Rape-accused taxi driver says sex was consensual
]A taxi driver accused of raping a passenger after dropping her home from a night on the town says he was invited in and the intercourse was consensual.
Day two of the taxi driver trial opened in the Hamilton District Court yesterday and defence counsel Russell Boot put it to the victim that she invited the alleged offender, Keyse Awil Abdi, into her Hamilton home. She denied doing so.
Abdi has pleaded not guilty, through a Somalian interpreter, to one charge of rape, two of unlawful sexual connection and a further charge of burglary.
Boot, in his cross examination, first focused on how many alcoholic drinks the woman had consumed over the course of the evening of June 13, 2013, before stepping into Abdi's taxi.
It was a busy Thursday night in central Hamilton. The woman had a glass of wine with a friend at one bar then moved to another where she had a few more and decided she would not be driving home.
From there the pair went to a free strip club, on her male friend's request. There she had a shot and at least one more drink before moving to the last bar.
By the time the pair got into Abdi's taxi the woman said she wasn't sober yet nor was she intoxicated.
Boot suggested the woman invited Abdi into her home after dropping off the friend, that he did not push her over in the doorway and that they kissed on the couch before having consensual sex on the floor.
The woman told the court the allegation was false.
She said she would never invite someone she'd just met into her house let alone the taxi driver.
Nor would she have sex on the lounge floor when there were two beds inside.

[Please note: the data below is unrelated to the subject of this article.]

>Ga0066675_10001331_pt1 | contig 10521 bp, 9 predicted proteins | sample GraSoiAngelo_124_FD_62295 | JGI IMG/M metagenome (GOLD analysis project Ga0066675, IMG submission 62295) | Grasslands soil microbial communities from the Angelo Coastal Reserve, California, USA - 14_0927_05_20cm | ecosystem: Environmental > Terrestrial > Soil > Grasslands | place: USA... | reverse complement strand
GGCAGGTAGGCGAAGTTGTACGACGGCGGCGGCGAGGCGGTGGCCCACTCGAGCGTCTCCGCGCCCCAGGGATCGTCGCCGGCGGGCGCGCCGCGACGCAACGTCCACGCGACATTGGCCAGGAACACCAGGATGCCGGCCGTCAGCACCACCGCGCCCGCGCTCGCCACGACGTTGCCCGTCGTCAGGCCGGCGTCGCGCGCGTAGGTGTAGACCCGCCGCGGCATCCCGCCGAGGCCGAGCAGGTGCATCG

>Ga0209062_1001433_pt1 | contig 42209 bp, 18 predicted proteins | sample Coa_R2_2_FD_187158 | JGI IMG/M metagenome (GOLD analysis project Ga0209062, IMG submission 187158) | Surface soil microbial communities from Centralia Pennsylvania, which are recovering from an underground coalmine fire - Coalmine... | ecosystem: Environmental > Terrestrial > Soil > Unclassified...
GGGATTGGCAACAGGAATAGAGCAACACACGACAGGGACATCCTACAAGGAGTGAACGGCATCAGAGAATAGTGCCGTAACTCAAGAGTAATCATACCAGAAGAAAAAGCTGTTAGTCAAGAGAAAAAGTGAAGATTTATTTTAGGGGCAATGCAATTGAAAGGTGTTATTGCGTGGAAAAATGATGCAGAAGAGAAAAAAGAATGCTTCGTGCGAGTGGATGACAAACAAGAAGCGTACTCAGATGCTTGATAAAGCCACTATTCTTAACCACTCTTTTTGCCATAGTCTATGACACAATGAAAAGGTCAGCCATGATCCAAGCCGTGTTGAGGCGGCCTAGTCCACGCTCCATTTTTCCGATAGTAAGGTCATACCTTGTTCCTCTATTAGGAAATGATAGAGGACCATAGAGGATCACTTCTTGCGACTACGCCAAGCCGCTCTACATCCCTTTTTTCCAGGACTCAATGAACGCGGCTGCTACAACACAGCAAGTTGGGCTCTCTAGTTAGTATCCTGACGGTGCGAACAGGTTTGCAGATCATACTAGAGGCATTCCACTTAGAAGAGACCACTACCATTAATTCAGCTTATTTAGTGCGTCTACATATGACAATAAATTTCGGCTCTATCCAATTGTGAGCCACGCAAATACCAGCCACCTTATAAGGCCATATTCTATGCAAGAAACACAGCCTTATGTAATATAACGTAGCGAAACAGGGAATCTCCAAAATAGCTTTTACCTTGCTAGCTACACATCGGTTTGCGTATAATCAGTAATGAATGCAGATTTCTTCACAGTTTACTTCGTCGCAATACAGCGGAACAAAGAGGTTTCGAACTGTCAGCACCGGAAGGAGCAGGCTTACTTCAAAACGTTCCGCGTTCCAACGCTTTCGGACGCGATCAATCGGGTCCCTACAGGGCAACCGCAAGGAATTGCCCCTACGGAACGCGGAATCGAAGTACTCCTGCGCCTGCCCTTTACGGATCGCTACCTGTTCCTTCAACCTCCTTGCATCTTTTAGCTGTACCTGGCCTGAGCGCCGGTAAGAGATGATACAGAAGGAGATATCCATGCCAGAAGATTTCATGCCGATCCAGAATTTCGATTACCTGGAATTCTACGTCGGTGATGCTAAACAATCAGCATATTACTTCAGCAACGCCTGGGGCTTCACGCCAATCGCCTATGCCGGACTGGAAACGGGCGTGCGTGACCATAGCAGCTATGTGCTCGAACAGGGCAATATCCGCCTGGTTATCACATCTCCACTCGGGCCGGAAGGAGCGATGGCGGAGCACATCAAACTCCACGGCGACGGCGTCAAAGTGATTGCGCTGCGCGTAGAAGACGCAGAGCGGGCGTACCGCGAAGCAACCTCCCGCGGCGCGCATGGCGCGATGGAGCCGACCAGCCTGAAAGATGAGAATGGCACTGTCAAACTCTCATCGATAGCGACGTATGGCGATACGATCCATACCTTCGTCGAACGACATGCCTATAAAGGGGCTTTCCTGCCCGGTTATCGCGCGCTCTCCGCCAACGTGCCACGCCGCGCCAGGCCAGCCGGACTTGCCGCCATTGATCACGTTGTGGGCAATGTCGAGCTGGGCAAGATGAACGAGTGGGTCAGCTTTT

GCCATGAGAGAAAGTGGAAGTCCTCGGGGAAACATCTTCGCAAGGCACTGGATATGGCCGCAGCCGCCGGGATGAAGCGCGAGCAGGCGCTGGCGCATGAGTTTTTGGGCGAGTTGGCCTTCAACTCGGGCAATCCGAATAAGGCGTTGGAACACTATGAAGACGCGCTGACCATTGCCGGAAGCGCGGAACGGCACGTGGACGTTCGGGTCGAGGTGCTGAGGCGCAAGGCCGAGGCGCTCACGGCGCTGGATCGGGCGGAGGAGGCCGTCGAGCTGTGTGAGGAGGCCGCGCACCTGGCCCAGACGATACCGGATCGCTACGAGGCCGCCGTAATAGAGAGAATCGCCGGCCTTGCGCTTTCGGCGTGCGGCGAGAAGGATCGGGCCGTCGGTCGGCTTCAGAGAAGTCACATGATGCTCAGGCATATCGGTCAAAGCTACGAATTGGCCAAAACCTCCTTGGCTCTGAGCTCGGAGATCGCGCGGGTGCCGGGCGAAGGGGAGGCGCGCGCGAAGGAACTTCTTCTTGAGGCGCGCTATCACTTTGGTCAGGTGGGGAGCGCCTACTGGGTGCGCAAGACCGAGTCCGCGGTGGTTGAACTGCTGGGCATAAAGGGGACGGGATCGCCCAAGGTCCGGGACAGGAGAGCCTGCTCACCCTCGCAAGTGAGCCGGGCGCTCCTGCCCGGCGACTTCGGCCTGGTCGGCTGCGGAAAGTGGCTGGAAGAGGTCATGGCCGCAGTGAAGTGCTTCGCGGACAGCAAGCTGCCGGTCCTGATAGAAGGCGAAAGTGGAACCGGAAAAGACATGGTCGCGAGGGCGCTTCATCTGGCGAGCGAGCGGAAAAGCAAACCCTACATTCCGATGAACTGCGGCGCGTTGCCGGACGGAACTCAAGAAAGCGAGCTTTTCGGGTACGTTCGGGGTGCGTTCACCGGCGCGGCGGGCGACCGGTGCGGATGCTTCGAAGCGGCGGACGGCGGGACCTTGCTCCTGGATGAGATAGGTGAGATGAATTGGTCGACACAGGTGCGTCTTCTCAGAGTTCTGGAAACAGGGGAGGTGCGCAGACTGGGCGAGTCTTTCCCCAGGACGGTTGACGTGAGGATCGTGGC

During the woman's police interview, the woman said Abdi stood up after intercourse and threw money at her, saying: "I can come by any time I want". But Boot questioned her memory of the phrase.
The woman admitted they may not have been the exact words but disagreed with Boot's suggestion that it could have been "if I need you any time should I come and see you?".
Police photos from the scene show $5 and $10 notes on the woman's lounge floor and Boot questioned whether a $100 bill had been involved. The woman denied the allegation.
Boot suggested the woman engaged willingly in sex with Abdi but later regretted it.
Boot also suggested that explained the time delay between the incident, about 2.30am, and her report to police about 1.10pm later that day.
The woman denied Boot's assertions.
"I regret taking a taxi in the first place and I regret having a drink," the woman said. "But I did not go to the police because I regretted what happened."
Crown prosecutor Jamie O'Sullivan asked the woman what she thought of Boot's suggestion.
"The reason why I didn't get the police in the first place was because I was scared and not in the right frame of mind."
A friend suggested she make a police complaint, she said.
"In the heat of the moment I just wanted to hide from the world."
Boot suggested the woman did not scream during intercourse because it was consensual. The woman denied that.
"When I get scared and nervous I get quiet."
The professional women earns a high wage and said there was no need to exchange sex for money.
Detective Constable Lee Samphier, who also testified yesterday, said the lock on Abdi's taxi-mounted digital video recorder was faulty. Usually the key was held at head office meaning the driver could not access it. On examination, the 32GB SD card was damaged.
"It appeared to have been scratched or damaged by some sharp item," Samphier said.
- Waikato Times